I’m doing a one hour CEO roundtable on an “about weekly basis” with each of the Techstars classes. Yesterday I did a face to face with the Techstars Boulder CEOs (they are across the hall from my office) and then I did my meetings with the Techstars Chicago CEOs and the Kaplan EdTech Accelerator CEOs by video conference.
This is a new experiment for me. I’m trying a different approach to mentoring the Techstars teams this year. I’m still a lead mentor for two of the Boulder teams (Kato and SnowShoe) but for all the other programs, including Boulder, I’m trying a weekly one hour CEO only session.
One of my big goals is to generate more peer interaction between the CEOs of the various companies. We do this aggressively within the Foundry Group portfolio and it’s one of the really powerful things about Techstars. But historically it’s been adhoc and random, rather than in an organized way. This is an effort to get the CEOs to really bond with every one of the other CEOs during the program.
So far the experiment is working great from my perspective. I’m stunned by the depth of the conversation and I can see the relationship dynamics being very broad as well as intellectually and emotionally intense.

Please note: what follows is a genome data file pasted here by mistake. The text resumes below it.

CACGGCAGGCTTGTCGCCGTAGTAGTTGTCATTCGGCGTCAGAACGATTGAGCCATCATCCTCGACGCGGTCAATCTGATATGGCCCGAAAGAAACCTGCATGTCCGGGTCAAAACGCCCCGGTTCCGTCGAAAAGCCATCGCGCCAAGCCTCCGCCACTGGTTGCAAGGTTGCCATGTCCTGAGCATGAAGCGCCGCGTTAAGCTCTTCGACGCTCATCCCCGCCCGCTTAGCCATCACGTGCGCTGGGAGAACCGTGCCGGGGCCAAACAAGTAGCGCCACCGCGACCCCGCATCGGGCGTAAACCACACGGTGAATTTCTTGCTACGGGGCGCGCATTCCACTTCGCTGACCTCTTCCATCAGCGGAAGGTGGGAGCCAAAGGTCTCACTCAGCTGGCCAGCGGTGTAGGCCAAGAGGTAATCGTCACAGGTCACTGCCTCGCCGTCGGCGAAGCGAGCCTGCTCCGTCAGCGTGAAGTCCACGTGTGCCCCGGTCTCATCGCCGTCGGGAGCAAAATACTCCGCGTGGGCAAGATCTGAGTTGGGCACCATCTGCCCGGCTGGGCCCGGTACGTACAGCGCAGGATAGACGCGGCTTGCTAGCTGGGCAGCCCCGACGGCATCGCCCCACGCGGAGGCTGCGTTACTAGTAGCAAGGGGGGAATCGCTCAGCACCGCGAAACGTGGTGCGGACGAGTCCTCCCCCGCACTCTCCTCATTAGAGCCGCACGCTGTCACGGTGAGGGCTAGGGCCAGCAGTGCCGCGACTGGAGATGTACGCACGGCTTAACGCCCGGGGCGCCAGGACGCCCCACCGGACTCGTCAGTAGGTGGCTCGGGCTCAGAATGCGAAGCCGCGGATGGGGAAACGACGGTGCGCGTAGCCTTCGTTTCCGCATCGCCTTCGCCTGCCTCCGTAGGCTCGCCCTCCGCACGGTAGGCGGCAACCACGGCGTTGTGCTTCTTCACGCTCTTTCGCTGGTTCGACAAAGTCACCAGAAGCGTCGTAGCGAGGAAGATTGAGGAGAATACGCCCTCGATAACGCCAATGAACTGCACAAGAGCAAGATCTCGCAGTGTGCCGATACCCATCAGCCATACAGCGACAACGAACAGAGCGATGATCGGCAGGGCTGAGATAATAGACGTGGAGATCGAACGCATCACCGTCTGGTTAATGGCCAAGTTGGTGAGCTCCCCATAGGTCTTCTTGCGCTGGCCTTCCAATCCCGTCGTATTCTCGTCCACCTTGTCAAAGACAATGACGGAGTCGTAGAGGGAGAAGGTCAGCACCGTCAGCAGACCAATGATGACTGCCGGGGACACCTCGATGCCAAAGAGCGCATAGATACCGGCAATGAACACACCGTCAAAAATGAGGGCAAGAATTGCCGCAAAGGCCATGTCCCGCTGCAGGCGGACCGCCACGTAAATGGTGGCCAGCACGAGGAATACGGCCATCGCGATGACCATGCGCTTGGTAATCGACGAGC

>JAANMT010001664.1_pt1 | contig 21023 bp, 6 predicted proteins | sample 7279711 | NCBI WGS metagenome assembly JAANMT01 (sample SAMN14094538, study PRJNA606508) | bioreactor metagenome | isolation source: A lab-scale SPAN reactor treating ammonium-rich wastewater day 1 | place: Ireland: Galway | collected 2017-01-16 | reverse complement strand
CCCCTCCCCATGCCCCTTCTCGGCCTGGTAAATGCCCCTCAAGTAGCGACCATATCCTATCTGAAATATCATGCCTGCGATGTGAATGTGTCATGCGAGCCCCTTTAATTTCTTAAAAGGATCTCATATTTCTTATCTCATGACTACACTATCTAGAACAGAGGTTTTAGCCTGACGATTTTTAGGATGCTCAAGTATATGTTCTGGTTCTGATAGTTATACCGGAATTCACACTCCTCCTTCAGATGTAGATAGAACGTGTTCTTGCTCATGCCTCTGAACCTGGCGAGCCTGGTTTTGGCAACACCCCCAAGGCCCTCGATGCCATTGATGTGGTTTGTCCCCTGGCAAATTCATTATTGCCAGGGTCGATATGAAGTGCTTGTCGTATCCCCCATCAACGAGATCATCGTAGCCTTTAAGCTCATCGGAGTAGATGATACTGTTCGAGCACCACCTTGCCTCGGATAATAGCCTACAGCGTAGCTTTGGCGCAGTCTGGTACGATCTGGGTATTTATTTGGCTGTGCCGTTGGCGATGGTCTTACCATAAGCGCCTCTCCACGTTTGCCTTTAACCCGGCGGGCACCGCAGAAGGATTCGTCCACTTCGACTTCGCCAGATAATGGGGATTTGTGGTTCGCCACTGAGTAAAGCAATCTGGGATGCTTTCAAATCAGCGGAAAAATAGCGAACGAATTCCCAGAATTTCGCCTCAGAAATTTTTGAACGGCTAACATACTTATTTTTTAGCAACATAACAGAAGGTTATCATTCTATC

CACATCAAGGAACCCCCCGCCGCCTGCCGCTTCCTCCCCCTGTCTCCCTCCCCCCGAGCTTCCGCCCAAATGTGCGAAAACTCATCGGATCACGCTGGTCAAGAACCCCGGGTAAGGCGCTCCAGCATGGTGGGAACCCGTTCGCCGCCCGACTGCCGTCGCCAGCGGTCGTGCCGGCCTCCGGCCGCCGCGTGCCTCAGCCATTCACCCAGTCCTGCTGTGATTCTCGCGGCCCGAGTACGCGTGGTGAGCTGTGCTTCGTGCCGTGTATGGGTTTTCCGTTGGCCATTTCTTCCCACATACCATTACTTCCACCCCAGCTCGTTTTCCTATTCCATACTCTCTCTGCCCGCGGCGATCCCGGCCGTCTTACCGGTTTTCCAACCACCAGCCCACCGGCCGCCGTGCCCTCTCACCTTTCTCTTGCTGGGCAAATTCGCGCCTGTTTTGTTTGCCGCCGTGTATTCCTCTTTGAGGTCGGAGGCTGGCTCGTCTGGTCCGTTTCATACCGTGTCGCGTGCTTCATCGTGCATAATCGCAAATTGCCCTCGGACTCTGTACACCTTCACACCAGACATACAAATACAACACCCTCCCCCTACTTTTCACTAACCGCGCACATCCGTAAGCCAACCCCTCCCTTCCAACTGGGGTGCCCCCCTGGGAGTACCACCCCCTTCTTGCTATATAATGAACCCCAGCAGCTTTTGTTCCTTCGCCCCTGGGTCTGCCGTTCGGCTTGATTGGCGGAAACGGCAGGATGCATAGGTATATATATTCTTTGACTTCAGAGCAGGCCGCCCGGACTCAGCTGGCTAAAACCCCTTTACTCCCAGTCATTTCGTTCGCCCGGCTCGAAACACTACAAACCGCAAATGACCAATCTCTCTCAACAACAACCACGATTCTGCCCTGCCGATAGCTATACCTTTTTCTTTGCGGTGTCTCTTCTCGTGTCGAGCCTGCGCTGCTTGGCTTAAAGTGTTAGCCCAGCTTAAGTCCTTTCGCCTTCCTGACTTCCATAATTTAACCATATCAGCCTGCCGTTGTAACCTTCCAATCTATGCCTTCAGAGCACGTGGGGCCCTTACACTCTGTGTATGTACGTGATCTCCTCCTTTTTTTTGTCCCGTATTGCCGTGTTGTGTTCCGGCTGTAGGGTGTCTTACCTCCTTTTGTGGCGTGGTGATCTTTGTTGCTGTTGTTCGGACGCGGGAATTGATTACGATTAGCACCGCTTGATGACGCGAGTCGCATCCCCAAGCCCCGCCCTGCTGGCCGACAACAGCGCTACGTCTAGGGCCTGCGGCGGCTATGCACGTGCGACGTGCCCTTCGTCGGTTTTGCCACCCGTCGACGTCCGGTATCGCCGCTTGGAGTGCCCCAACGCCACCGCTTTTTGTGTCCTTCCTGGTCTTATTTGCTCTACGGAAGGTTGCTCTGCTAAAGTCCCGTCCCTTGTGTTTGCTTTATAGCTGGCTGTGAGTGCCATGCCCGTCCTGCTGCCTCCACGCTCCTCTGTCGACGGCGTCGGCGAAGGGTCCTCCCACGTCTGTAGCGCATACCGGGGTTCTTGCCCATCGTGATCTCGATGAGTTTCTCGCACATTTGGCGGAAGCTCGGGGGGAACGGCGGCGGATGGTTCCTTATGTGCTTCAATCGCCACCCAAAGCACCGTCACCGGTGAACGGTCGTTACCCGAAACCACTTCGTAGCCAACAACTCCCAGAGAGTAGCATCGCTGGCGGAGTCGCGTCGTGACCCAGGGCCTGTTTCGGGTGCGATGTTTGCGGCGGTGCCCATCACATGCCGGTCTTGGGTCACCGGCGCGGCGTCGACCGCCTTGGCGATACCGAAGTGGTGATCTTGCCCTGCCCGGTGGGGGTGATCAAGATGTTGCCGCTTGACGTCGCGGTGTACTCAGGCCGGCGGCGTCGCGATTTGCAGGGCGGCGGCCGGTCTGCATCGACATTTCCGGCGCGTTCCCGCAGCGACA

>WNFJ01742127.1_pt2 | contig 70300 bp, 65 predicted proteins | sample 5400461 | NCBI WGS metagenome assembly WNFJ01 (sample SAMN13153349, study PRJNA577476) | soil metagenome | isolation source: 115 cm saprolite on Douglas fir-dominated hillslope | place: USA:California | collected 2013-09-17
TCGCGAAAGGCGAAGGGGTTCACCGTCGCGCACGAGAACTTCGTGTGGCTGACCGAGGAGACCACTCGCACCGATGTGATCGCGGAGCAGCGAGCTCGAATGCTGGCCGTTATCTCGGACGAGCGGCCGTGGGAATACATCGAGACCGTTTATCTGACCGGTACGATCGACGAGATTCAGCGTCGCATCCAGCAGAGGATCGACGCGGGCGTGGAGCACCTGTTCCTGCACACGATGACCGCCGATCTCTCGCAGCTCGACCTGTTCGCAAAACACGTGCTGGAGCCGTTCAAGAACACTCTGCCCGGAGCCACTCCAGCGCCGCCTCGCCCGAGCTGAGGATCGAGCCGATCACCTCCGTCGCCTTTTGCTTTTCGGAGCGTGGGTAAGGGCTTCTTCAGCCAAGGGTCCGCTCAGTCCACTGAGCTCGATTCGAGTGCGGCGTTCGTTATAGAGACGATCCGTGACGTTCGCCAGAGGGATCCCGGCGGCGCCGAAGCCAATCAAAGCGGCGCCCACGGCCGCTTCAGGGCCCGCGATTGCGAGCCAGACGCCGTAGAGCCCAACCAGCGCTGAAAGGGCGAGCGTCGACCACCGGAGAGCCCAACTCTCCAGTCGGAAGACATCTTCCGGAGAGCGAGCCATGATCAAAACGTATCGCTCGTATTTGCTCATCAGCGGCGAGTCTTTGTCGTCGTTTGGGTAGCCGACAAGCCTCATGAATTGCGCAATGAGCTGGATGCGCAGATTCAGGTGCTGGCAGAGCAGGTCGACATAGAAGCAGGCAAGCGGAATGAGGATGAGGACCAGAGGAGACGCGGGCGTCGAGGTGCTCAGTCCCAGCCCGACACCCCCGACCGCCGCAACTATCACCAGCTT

Each of the three meetings yesterday were totally different, as Techstars Boulder is in week 8, Techstars Chicago is in week 4, and Kaplan EdTech is in week 2. As I was taking a shower this morning, I kept thinking about the rant I went on during the last 10 minutes of the meeting with the Techstars Chicago CEOs.
By week 4, a team is deep in things. The stress is showing. Everyone is tired and working at their max capacity. They’ve been exposed to a wide range of mentors and lots of conflicting data. Stuff is breaking all the time. Everything is uncomfortable and – in some cases – distressing.
In reaction to a particular conversation, I strung together quotes from three of my favorite books about entrepreneurship. The rant went as follows:
- “It’s not that I don’t suffer, it’s that I know the unimportance of suffering.” – John Galt in Atlas Shrugged
- “Fear is the mind-killer.” - the Bene Gesserit is Dune
- “Anxiety, the next gumption trap, is sort of the opposite of ego. You’re so sure you’ll do everything wrong you’re afraid to do anything at all.” – Robert Pirsig in Zen and the Art of Motorcycle Maintenance
I used the quotes as the anchors on a longer rant, but I did it extemporaneously. I hadn’t realized how nicely these quotes fit together until this particular moment, prompted by the particular situation. In hindsight, the only quote I forgot was my favorite of all time – “Do or do not, there is no try.” – Yoda.
And – it reminded me that three books should be on every Startup CEO’s reading list along with Matt Blumberg’s new book, Startup CEO.